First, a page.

Scott Morrison and Joe Biden have faced the world together in New York as the fallout from the controversial nuclear submarine deal continues with Germany joining the chorus of discontent.
Mr Morrison and the US president met on the sidelines of the UN General Assembly just days after the AUKUS pact was revealed.
Mr Morrison did not address the submarines issue directly but thanked Mr Biden for his leadership in the Pacific and praised the president for understanding the complexities of the situation in the region.
“There’s no doubt you get it,” Mr Morrison said.
Mr Biden said their conversation would continue on Friday (local time) in a meeting with Japan and India, the other two members of a separate partnership known as the Quad.
“The United States has no closer or more reliable ally than Australia,” Mr Biden said, adding that the goal of the two countries is a “free and open” Pacific region.
The AUKUS partnership will enable Australia to acquire at least eight US nuclear submarines. But it has also cancelled previous planned submarine acquisitions from France, leading to a diplomatic blow-up.
German Foreign Minister Heiko Maas criticised the new security alliance between the US, Britain and Australia, describing the move as “irritating”.
“It’s sobering, not just for France,” Mr Maas said.
“I can well understand the anger of our French friends,” Mr Maas said, adding that EU allies would have to think about how to achieve more strategic sovereignty.
“Ultimately, it will be up to us in Europe whether we can manage that or not.”
Meanwhile, the European Commission’s industry commissioner Thierry Breton said the EU’s anger with the US was not only about the submarine deal with Australia.
Mr Breton said strains in trans-Atlantic ties had been building for years and could not be reduced to just frustration over Australia scrapping a $90 billion submarine deal with France.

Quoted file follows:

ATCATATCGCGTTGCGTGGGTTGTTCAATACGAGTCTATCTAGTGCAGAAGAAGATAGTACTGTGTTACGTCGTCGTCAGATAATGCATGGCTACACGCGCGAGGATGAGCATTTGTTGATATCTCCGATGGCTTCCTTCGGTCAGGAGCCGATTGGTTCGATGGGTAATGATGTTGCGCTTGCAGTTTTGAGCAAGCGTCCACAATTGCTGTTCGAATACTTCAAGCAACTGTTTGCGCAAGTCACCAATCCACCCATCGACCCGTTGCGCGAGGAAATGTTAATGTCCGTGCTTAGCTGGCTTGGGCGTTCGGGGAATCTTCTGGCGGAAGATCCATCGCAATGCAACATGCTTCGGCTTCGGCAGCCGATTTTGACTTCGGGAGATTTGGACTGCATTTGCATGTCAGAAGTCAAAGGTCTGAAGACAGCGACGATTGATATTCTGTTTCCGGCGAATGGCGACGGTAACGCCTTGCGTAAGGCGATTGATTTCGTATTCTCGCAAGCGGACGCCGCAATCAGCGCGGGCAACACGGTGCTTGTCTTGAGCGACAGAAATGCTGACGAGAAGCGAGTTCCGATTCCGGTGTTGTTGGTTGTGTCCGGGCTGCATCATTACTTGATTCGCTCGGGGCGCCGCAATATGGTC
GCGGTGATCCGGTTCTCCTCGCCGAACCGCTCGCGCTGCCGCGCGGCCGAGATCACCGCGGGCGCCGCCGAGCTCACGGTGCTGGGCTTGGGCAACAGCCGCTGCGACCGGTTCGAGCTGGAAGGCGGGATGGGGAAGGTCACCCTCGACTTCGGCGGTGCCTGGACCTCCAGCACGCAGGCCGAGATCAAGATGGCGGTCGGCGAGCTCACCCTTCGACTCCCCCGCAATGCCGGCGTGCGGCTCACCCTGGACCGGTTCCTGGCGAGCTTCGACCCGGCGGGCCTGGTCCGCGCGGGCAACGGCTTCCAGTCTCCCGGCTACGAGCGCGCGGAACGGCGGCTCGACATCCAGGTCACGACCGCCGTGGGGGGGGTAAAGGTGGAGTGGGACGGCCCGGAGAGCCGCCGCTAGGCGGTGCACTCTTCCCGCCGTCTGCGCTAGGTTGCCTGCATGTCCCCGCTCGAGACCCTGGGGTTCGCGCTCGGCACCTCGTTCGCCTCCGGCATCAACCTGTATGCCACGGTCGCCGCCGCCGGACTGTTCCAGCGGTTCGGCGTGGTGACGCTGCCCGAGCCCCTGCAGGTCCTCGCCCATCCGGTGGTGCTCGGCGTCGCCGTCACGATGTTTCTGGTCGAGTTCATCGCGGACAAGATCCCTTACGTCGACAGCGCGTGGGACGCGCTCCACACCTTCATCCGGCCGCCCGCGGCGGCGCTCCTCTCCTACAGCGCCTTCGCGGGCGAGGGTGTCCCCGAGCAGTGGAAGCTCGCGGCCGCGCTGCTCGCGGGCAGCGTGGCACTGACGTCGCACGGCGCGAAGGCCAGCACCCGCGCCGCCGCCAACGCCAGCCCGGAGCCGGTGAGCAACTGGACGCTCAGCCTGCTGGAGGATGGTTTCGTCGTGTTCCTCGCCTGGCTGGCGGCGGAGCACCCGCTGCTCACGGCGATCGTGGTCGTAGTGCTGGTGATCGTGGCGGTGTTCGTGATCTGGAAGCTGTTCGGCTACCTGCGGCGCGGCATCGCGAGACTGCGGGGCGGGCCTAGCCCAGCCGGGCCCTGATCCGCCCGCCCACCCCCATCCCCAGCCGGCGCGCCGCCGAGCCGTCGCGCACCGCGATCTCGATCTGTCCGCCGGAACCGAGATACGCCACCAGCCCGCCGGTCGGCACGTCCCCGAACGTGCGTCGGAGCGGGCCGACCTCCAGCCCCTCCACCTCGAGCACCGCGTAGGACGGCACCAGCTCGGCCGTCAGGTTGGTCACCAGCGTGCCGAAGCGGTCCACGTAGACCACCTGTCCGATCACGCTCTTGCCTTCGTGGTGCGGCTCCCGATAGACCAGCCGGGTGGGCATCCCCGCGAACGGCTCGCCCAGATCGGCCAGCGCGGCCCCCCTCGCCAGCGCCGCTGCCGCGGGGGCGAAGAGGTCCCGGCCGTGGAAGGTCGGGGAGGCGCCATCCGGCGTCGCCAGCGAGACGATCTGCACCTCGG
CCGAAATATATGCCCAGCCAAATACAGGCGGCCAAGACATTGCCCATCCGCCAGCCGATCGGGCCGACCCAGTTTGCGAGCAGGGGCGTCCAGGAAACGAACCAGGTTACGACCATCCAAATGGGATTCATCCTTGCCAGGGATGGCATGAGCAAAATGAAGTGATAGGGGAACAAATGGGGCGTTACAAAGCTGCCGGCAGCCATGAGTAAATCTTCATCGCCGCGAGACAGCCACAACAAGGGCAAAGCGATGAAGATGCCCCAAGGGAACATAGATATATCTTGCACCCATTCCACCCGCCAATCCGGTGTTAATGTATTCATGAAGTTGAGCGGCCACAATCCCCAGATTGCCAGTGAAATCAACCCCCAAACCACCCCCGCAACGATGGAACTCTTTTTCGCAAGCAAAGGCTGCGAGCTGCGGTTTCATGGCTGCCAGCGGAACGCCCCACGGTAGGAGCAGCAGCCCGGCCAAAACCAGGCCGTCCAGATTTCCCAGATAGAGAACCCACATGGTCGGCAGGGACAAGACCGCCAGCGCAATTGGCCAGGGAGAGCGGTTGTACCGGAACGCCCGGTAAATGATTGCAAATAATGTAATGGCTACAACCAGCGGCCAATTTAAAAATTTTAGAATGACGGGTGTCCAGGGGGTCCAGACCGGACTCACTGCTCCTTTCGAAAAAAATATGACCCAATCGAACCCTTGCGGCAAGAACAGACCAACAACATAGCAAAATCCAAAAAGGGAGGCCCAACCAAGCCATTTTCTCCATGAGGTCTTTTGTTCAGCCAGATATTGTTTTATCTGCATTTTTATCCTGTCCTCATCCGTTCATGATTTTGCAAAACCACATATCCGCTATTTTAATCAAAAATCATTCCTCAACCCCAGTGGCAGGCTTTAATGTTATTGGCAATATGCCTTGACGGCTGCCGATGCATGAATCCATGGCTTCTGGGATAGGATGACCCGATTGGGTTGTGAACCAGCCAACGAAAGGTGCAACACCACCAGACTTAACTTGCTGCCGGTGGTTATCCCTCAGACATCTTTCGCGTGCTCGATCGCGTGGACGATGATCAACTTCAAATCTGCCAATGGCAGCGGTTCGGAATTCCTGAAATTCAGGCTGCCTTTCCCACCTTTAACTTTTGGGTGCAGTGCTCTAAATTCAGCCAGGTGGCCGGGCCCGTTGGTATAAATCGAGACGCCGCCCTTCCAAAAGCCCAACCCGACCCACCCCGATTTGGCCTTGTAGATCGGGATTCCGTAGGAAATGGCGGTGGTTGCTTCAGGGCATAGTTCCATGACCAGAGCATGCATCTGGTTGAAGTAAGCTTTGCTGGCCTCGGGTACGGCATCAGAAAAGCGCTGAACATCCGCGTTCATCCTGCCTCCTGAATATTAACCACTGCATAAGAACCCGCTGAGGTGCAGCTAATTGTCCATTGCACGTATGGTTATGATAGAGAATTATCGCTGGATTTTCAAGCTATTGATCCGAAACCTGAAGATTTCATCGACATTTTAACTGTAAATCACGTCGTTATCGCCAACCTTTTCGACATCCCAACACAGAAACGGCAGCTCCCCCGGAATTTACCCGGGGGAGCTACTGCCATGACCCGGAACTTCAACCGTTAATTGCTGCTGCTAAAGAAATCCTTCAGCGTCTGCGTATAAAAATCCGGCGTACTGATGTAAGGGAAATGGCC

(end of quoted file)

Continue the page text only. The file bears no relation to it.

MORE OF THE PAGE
He said many politicians and citizens across Europe shared a “growing feeling … that something is broken in our trans-Atlantic relations” after a series of surprises from US President Joe Biden’s administration in recent months.
“This feeling is unfortunately increasing,” he said in Washington DC.
“It’s not right to think it is just because of what happened last week. It’s much broader than that.”
Mr Breton said European Union leaders would decide, possibly this week, whether to proceed with the inaugural meeting of a new US-EU Trade and Technology Council in Pittsburgh on September 29, a gathering that was trumpeted as a major advance in the trans-Atlantic alliance.
As the growing disquiet over the nuclear submarine deal simmered, Mr Biden gave his first speech to the United Nations calling on countries to co-operate like never before in a “new era of relentless diplomacy”.
Mr Biden said the world was facing a “decisive decade” in which world leaders must work together to combat a raging coronavirus pandemic, global climate change and cyber threats.
He mapped out a new era of vigorous competition without a new Cold War despite China’s ascendance during his first United Nations address, promising military restraint and a robust fight against climate change.
Mr Biden did not say the words “China” or “Beijing” but sprinkled implicit references to the increasingly powerful authoritarian competitor throughout his speech as the two countries butt heads in the Asia-Pacific and on trade and human rights issues.
He said the US would compete vigorously, both economically and to push democratic systems and rule of law.
“We’ll stand up for our allies and our friends and oppose attempts by stronger countries to dominate weaker ones, whether through changes to territory by force, economic coercion, technical exploitation or disinformation. But we’re not seeking – I’ll say it again – we are not seeking a new Cold War or a world divided into rigid blocs,” Mr Biden said.
Mr Biden came to the UN facing criticism at home and abroad for a chaotic US withdrawal from Afghanistan that left some US citizens and Afghan allies still in that country and struggling to get out.
“We’ve ended 20 years of conflict in Afghanistan and as we close this era of relentless war, we’re opening a new era of relentless diplomacy,” Mr Biden said.